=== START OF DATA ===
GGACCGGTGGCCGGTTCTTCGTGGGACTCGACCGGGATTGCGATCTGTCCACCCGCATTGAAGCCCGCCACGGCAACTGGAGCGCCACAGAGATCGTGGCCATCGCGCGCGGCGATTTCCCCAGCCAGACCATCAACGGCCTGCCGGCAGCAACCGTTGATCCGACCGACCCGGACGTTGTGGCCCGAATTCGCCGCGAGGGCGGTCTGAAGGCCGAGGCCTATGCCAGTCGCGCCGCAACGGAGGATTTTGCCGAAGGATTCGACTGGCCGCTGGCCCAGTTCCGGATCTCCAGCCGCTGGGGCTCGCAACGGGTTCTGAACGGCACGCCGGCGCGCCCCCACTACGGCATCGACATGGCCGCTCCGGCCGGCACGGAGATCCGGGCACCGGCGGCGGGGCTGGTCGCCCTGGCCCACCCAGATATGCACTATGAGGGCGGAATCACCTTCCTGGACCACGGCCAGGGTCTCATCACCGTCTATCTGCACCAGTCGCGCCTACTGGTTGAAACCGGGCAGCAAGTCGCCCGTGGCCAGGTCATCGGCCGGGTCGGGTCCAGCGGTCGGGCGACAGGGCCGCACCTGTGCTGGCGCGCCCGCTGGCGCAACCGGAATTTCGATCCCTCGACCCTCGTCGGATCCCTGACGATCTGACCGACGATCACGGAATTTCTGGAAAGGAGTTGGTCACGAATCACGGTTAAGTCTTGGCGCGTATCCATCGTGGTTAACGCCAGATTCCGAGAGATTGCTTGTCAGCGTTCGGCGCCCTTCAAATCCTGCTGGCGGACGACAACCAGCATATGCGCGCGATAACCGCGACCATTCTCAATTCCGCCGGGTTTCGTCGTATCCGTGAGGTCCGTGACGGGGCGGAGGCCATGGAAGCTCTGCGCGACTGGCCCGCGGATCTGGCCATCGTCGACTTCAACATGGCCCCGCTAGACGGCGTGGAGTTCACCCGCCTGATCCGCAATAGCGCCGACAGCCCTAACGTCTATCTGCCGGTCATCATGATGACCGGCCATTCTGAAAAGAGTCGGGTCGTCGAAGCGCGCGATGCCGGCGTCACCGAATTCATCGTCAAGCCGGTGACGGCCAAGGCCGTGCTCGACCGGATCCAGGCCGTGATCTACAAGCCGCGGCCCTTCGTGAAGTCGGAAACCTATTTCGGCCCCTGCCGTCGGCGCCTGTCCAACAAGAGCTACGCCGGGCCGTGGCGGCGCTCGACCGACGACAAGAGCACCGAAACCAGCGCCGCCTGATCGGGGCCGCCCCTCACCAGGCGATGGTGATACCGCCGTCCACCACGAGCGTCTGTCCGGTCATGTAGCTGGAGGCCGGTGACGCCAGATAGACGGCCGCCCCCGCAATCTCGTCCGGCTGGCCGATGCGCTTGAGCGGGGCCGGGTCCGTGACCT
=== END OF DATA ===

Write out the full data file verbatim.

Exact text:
GGACCGGTGGCCGGTTCTTCGTGGGACTCGACCGGGATTGCGATCTGTCCACCCGCATTGAAGCCCGCCACGGCAACTGGAGCGCCACAGAGATCGTGGCCATCGCGCGCGGCGATTTCCCCAGCCAGACCATCAACGGCCTGCCGGCAGCAACCGTTGATCCGACCGACCCGGACGTTGTGGCCCGAATTCGCCGCGAGGGCGGTCTGAAGGCCGAGGCCTATGCCAGTCGCGCCGCAACGGAGGATTTTGCCGAAGGATTCGACTGGCCGCTGGCCCAGTTCCGGATCTCCAGCCGCTGGGGCTCGCAACGGGTTCTGAACGGCACGCCGGCGCGCCCCCACTACGGCATCGACATGGCCGCTCCGGCCGGCACGGAGATCCGGGCACCGGCGGCGGGGCTGGTCGCCCTGGCCCACCCAGATATGCACTATGAGGGCGGAATCACCTTCCTGGACCACGGCCAGGGTCTCATCACCGTCTATCTGCACCAGTCGCGCCTACTGGTTGAAACCGGGCAGCAAGTCGCCCGTGGCCAGGTCATCGGCCGGGTCGGGTCCAGCGGTCGGGCGACAGGGCCGCACCTGTGCTGGCGCGCCCGCTGGCGCAACCGGAATTTCGATCCCTCGACCCTCGTCGGATCCCTGACGATCTGACCGACGATCACGGAATTTCTGGAAAGGAGTTGGTCACGAATCACGGTTAAGTCTTGGCGCGTATCCATCGTGGTTAACGCCAGATTCCGAGAGATTGCTTGTCAGCGTTCGGCGCCCTTCAAATCCTGCTGGCGGACGACAACCAGCATATGCGCGCGATAACCGCGACCATTCTCAATTCCGCCGGGTTTCGTCGTATCCGTGAGGTCCGTGACGGGGCGGAGGCCATGGAAGCTCTGCGCGACTGGCCCGCGGATCTGGCCATCGTCGACTTCAACATGGCCCCGCTAGACGGCGTGGAGTTCACCCGCCTGATCCGCAATAGCGCCGACAGCCCTAACGTCTATCTGCCGGTCATCATGATGACCGGCCATTCTGAAAAGAGTCGGGTCGTCGAAGCGCGCGATGCCGGCGTCACCGAATTCATCGTCAAGCCGGTGACGGCCAAGGCCGTGCTCGACCGGATCCAGGCCGTGATCTACAAGCCGCGGCCCTTCGTGAAGTCGGAAACCTATTTCGGCCCCTGCCGTCGGCGCCTGTCCAACAAGAGCTACGCCGGGCCGTGGCGGCGCTCGACCGACGACAAGAGCACCGAAACCAGCGCCGCCTGATCGGGGCCGCCCCTCACCAGGCGATGGTGATACCGCCGTCCACCACGAGCGTCTGTCCGGTCATGTAGCTGGAGGCCGGTGACGCCAGATAGACGGCCGCCCCCGCAATCTCGTCCGGCTGGCCGATGCGCTTGAGCGGGGCCGGGTCCGTGACCT